Saturation, as the name implies, is focusing on maintaining good saturation of colors. It is usually used when converting to wider color space. But it is typically not recommended for digital photography, because it doesn’t preserve realistic colors.
Relative Colorimetric focuses on accurately producing in-gamut colors, but it sometimes sacrifices out-of-gamut colors. This is the best rendering option for photos and is most used for screen and print.
Absolut Colorimetric is typically used for proofing. It tries to reproduce all original colors, but does not take into consideration for the illuminant or light source. This usually causes wide color shifts when viewed under different lighting. Therefore, this method is not recommended for photography.
Additionally you can use color proofing to see how the image might look like on different mediums. Remember, however, you monitor should be properly calibrated to present colors close to real results. To set color proofing in Adobe Photoshop go to View>Proof Setup on the top Navigation Panel and select which ever medium you would want to see it in. Make sure Proof Colors is active at View>Proof Colors to see results.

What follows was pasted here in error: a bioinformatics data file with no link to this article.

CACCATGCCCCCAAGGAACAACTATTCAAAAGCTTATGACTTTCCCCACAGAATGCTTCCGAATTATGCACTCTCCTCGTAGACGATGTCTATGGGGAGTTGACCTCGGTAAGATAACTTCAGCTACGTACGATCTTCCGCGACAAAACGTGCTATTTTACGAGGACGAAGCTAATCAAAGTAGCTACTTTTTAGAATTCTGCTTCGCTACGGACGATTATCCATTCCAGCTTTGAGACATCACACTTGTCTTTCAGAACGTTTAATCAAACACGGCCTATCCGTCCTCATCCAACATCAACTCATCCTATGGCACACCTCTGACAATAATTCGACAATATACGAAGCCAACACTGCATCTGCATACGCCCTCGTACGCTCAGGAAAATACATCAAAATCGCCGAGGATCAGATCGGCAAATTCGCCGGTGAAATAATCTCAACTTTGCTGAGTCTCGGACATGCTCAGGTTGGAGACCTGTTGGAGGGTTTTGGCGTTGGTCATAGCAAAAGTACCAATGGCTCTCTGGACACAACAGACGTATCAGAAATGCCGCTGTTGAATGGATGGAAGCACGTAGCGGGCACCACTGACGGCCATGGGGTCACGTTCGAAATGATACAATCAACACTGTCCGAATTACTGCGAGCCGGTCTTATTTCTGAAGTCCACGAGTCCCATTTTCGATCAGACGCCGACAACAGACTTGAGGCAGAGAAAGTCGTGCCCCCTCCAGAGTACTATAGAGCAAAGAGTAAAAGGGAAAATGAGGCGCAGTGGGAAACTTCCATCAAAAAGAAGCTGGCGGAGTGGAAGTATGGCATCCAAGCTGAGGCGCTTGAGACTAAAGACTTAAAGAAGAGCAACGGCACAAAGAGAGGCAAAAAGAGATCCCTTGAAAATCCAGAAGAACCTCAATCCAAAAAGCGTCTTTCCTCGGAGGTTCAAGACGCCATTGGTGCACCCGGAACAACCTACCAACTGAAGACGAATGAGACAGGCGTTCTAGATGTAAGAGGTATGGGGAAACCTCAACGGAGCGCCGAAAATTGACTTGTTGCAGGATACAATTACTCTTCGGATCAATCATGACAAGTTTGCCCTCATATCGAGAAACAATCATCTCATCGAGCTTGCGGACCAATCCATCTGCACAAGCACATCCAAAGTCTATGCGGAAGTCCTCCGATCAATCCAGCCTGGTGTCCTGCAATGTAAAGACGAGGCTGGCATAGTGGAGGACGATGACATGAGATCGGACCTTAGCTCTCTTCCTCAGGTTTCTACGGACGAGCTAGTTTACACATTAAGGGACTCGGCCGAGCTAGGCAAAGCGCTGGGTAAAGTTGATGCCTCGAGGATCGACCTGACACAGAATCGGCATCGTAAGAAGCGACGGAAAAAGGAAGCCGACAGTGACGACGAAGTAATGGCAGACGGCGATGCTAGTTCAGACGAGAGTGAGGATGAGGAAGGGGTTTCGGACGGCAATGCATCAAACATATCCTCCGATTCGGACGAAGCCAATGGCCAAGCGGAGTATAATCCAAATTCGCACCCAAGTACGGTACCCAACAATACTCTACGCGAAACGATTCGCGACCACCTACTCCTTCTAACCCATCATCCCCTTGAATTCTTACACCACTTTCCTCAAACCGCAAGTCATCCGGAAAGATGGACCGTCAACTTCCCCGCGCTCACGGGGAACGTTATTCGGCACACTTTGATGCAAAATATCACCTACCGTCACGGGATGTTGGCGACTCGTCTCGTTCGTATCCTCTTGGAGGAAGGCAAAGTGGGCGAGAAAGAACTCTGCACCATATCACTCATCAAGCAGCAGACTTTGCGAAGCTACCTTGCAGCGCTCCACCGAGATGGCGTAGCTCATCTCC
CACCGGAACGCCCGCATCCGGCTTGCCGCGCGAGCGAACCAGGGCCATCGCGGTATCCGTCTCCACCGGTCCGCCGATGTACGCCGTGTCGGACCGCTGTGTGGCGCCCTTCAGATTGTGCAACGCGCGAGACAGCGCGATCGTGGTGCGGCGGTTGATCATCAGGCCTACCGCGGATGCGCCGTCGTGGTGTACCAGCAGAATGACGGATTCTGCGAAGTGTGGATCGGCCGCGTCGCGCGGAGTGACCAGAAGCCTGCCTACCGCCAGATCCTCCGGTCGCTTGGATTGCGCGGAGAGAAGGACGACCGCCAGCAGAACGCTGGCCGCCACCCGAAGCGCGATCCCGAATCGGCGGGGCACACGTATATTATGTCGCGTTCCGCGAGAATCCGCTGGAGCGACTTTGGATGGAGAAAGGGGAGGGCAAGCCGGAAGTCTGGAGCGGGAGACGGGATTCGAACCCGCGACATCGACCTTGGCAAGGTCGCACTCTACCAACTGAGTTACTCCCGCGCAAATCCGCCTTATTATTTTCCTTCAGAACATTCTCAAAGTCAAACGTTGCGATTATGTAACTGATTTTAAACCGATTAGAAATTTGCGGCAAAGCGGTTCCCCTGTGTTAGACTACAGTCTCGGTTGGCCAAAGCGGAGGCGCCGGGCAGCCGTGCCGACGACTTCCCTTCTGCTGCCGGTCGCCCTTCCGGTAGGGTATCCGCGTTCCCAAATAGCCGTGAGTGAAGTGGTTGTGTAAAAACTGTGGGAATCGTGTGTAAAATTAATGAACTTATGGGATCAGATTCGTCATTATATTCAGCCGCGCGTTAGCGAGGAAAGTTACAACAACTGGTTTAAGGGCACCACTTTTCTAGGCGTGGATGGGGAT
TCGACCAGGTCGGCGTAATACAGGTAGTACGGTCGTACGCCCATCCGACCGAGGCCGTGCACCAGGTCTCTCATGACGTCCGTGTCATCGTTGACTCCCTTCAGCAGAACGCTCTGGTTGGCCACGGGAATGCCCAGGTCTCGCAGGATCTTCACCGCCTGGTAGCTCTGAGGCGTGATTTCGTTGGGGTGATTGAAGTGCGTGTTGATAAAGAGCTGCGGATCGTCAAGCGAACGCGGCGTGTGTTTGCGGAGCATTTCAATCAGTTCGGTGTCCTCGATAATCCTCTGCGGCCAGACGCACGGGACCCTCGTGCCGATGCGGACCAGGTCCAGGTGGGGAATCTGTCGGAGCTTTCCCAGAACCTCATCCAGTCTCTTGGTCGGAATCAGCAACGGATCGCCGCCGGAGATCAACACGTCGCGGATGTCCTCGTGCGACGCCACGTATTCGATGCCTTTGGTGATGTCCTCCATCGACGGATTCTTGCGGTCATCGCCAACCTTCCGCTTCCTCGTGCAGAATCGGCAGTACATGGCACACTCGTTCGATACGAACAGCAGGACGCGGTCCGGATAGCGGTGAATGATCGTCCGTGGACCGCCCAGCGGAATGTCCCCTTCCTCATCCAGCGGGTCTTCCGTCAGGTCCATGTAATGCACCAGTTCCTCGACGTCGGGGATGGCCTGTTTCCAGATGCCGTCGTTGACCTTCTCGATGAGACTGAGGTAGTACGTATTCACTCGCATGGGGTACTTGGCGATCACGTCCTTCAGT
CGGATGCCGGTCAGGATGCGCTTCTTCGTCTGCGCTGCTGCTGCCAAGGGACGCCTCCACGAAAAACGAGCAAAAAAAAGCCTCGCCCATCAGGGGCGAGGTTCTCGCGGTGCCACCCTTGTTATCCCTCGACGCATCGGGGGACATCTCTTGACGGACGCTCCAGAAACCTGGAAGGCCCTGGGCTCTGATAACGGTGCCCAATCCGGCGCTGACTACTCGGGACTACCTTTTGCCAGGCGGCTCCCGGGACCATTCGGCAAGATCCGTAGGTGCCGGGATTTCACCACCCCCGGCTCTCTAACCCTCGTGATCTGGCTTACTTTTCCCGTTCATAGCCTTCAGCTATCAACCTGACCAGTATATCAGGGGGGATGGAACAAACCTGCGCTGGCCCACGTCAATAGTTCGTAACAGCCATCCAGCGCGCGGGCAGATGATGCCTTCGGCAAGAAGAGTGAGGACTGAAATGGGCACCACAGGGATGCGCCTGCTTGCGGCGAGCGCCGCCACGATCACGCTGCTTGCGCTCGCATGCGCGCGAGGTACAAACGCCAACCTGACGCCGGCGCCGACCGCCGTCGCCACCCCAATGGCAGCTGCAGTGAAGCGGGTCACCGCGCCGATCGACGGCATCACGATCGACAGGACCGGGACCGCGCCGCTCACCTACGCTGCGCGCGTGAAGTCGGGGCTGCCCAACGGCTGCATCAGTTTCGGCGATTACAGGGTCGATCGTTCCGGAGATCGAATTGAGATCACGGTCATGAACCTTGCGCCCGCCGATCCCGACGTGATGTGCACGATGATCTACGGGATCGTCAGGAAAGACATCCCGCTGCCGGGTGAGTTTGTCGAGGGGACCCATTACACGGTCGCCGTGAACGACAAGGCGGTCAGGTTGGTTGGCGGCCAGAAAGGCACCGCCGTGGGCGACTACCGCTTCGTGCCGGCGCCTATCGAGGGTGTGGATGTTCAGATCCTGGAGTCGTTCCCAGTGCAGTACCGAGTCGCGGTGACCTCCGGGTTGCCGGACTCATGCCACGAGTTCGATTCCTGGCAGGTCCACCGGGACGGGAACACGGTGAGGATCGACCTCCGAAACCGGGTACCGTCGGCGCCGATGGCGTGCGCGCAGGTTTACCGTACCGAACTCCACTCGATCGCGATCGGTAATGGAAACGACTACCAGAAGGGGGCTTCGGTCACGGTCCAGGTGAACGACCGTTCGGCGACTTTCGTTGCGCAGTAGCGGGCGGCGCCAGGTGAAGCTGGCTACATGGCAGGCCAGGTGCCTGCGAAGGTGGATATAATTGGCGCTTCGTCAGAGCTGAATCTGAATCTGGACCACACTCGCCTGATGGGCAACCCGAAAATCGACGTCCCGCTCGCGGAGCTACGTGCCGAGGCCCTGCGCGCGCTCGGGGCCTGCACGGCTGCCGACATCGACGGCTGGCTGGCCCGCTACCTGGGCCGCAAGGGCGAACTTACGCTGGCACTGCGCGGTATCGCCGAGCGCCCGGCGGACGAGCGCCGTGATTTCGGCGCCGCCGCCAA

Personally, I use sRGB colors space exclusively for all my projects. This allows me to share, post and sell images without ever thinking about end user seeing noticeable color shifts; unless their monitor colors and gamma are way off by default, but in that case they see all images like that and are probably used to it. I know many of my collogues use Adobe RGB to maintain larger range of gamut but I keep on hearing all kind of stories from them how that gets them into problems. And honestly I can’t see such a quality difference between a print from sRGB and a print from Adobe RGB to justify to myself to go through all the hoops.